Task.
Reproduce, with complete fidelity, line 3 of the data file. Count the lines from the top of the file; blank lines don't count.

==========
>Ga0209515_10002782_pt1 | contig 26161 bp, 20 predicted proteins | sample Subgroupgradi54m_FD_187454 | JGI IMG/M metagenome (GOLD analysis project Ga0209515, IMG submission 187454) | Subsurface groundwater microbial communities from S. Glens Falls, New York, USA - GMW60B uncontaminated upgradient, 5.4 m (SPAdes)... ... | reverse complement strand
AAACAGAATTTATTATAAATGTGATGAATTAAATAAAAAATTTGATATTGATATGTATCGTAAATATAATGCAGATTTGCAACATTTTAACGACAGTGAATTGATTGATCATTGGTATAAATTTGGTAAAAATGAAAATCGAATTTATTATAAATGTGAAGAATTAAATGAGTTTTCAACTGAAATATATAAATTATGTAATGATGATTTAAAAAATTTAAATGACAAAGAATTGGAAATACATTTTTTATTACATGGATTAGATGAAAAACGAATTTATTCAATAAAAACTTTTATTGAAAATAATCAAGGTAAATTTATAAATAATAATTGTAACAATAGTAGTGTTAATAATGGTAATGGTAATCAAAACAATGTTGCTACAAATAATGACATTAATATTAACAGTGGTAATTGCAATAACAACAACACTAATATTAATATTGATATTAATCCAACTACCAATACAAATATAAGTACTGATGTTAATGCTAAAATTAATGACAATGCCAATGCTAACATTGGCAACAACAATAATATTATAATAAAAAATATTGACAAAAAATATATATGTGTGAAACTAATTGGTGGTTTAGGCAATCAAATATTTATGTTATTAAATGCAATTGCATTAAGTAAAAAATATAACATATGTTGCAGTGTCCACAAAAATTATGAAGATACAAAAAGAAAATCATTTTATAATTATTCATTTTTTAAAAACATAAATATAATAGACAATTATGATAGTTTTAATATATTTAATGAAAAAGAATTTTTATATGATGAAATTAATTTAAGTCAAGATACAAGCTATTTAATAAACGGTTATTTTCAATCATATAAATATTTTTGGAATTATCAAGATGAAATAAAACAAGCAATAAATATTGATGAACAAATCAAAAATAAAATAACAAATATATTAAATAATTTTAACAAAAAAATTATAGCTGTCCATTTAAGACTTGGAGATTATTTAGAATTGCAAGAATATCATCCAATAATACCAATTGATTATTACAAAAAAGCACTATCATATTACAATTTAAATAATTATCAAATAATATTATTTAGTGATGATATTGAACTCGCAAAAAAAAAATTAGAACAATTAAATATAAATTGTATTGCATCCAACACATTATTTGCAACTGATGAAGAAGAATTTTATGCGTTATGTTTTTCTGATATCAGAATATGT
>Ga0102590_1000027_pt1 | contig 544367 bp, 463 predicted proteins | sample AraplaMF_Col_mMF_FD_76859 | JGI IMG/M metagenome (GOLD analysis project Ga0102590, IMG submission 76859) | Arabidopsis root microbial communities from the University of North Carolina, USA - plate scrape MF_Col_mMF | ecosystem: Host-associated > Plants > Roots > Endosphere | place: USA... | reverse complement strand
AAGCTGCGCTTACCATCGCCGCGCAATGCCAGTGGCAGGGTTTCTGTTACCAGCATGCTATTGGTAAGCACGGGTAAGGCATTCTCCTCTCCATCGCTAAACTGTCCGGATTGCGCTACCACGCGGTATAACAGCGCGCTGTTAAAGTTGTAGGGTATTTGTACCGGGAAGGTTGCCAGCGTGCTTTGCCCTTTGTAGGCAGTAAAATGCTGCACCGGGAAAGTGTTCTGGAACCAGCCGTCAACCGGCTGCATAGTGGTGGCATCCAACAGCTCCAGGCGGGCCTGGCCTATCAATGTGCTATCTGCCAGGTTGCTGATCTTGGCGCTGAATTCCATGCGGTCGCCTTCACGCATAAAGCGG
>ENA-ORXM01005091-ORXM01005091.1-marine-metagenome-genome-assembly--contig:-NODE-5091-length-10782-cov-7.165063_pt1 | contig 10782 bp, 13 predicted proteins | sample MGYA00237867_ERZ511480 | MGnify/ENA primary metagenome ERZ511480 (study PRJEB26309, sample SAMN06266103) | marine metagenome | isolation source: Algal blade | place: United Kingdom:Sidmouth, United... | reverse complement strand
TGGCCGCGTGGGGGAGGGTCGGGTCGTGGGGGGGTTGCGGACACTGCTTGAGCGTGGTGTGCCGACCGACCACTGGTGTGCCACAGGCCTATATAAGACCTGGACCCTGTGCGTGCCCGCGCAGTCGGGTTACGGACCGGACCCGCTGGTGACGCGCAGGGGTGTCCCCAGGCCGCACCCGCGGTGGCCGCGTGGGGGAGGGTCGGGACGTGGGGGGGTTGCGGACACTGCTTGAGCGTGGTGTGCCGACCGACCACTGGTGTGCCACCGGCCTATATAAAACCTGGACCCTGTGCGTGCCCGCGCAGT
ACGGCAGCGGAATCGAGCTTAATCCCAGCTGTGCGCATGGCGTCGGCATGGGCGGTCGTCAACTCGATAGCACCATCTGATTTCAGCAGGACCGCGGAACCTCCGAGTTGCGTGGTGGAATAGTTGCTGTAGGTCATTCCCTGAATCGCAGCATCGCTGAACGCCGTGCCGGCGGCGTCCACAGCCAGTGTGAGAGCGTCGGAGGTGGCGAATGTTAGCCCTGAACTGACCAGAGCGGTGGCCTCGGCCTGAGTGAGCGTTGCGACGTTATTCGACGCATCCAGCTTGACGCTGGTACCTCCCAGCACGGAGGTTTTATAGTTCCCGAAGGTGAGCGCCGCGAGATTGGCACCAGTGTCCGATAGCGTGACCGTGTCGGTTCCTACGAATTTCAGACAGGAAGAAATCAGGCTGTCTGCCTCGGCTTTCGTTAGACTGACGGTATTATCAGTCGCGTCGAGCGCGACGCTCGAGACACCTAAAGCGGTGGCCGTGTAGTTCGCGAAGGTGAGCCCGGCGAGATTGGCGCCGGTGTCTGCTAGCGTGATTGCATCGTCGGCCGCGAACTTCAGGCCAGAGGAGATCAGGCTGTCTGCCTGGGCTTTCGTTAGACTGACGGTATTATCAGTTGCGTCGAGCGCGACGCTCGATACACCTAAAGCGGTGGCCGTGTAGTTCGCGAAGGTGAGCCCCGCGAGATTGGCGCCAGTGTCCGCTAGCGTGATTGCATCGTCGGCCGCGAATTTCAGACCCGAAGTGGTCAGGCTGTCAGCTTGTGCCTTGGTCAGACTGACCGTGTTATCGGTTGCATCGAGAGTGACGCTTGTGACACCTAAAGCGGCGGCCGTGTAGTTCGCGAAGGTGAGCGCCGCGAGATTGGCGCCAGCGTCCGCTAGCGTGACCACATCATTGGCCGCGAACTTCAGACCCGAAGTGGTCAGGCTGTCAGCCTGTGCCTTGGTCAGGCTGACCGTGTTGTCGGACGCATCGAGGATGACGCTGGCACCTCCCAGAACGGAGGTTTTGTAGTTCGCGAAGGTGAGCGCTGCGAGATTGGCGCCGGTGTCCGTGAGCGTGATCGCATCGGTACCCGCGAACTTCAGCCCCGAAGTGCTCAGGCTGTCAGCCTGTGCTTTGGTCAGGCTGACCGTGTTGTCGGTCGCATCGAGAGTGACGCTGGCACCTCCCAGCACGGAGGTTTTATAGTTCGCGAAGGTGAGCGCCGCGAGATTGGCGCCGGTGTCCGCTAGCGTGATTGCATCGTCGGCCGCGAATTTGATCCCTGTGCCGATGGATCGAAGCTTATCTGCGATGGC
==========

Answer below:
>Ga0102590_1000027_pt1 | contig 544367 bp, 463 predicted proteins | sample AraplaMF_Col_mMF_FD_76859 | JGI IMG/M metagenome (GOLD analysis project Ga0102590, IMG submission 76859) | Arabidopsis root microbial communities from the University of North Carolina, USA - plate scrape MF_Col_mMF | ecosystem: Host-associated > Plants > Roots > Endosphere | place: USA... | reverse complement strand